Children have aqueer need to go to the toilet at what would seem the most inconvenient times and situations.
The need to inspire them to use a clean one, arise.
Millions people in India defecate openly every single day. They do not even have access to a toilet. The most vulnerable of these are children. Pneumonia and diarrhea remain leading causes of deaths among children.
Domex is working to make clean toilets a reality in every home, taking on the challenge to address this nationwide problem from the grassroots: by invoking the participation of local communities to induce behaviour change amongst rural areas that needed it the most.
Case – Study I:
PUNE: Over 97,000 homes in the rural parts of Pune district still do not have toilets. The district administration has now decided to construct them by October 2 to achieve 100% sanitation status under the Union government’s Swachh Bharat Abhiyan.
The administration has warned that citizens failing to construct toilets will lose the benefits of various government-led schemes and bank loans. Besides, their names and photographs will be displayed on boards at public places in the villages.
Pune Zilla Parishad officials, monitoring construction of toilets in the rural parts, said on Tuesday, that about 84% of the target has been met, so far.
About 732 gram panchayat’s in the district have passed resolutions to act tough against residents who will not construct toilets in the next one month.
The gram panchayat’s have proposed that banks be told not to sanction loans to such residents, stop distribution of food grain and kerosene to these families and not issue any certificates to them.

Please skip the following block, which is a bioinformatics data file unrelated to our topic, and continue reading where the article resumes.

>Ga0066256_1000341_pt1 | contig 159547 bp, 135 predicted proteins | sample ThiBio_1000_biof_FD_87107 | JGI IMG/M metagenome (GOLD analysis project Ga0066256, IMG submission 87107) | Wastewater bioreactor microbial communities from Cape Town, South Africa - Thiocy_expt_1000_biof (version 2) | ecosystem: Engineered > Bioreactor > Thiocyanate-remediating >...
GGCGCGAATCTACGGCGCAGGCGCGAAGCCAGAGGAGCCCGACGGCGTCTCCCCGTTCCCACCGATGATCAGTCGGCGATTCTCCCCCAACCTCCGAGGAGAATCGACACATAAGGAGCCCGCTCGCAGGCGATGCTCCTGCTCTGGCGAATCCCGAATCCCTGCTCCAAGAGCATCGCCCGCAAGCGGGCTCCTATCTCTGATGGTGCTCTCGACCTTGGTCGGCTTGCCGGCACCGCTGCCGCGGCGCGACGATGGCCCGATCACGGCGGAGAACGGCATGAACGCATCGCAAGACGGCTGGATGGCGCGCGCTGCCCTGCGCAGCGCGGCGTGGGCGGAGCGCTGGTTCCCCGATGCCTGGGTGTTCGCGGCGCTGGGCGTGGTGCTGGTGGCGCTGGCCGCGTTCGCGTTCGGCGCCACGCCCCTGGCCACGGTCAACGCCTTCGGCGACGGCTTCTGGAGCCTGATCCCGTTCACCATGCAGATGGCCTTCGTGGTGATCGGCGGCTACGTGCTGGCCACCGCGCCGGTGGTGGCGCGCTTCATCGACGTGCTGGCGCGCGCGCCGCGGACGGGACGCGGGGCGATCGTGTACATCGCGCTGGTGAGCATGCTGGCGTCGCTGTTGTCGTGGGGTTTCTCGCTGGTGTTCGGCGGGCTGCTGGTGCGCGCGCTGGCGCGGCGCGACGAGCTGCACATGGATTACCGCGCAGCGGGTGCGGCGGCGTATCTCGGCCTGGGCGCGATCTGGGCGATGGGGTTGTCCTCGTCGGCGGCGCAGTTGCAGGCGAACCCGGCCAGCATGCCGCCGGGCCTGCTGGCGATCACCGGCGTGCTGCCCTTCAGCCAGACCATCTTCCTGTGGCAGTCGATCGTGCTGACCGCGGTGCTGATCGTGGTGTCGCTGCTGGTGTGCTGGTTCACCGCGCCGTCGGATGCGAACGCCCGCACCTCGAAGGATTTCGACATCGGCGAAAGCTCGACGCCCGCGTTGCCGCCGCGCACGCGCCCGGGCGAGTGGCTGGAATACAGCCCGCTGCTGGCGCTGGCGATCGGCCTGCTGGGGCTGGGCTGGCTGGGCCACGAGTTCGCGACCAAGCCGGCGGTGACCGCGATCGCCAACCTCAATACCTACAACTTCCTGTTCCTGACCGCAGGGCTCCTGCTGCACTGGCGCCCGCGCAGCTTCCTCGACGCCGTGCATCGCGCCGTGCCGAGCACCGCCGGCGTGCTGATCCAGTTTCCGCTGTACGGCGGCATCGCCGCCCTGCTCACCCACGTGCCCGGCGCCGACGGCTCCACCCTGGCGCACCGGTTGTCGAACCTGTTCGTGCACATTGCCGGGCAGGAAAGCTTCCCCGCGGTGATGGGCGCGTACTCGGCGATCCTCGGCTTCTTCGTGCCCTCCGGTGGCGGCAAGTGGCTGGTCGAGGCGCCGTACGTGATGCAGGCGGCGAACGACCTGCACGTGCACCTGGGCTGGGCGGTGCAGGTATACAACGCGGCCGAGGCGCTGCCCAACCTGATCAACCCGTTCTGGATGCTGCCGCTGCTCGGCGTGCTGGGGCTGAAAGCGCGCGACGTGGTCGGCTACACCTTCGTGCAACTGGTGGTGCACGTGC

Errant residents may also face water and power cuts. A brass band will play outside their residences and their names will be displayed, Kand said.
Authorities said of the 97,293, about 6,993 families do not have enough space to construct toilets at home. The administration plans to provide public toilet facilities for them.
The state government has set a 100% sanitation status target by March 2017, but the administration wanted it done before the deadline. Officials said “ignorance” has been the prime reason for non-construction of toilets.
Case – Study II:
Six school girls from Bihar have renounced wearing gold jewellery until their parents build toilets in their homes.
Girls raised their hands and demanded toilets since open defecation is not just unsanitary but also poses a major safety risk to women.
It is essential to keep in mind that this move is not just a plea for public health and safety but also human dignity.
Over the past couple of months, the number of women making appeals and taking proactive action to ensure that they have access to toilets in their own homes has increased.
The Swachh Bharat mission turned 2 years old recently but even then the Swachch Status Report indicates that more than half of the rural population (52.1%) in India continues practising open defecation.
In July, a girl from Karnataka went on a three day long fast till district authorities assured her they would construct toilets for every household in the village. Around the same time, a woman in Bihar sold four goats and used the money she had saved for the treatment of her paralysed husband to construct a toilet.
On September 27, 2016, the Chief Minister of Bihar, Nitish Kumar, launched a scheme called ‘Sauchalay Nirmaan, Ghar Ka Samaan’ to ensure that every household in Bihar has a functional toilet by the end of 2019.
Build Toilet – Use Toilet – Keep it Clean – Be Safe
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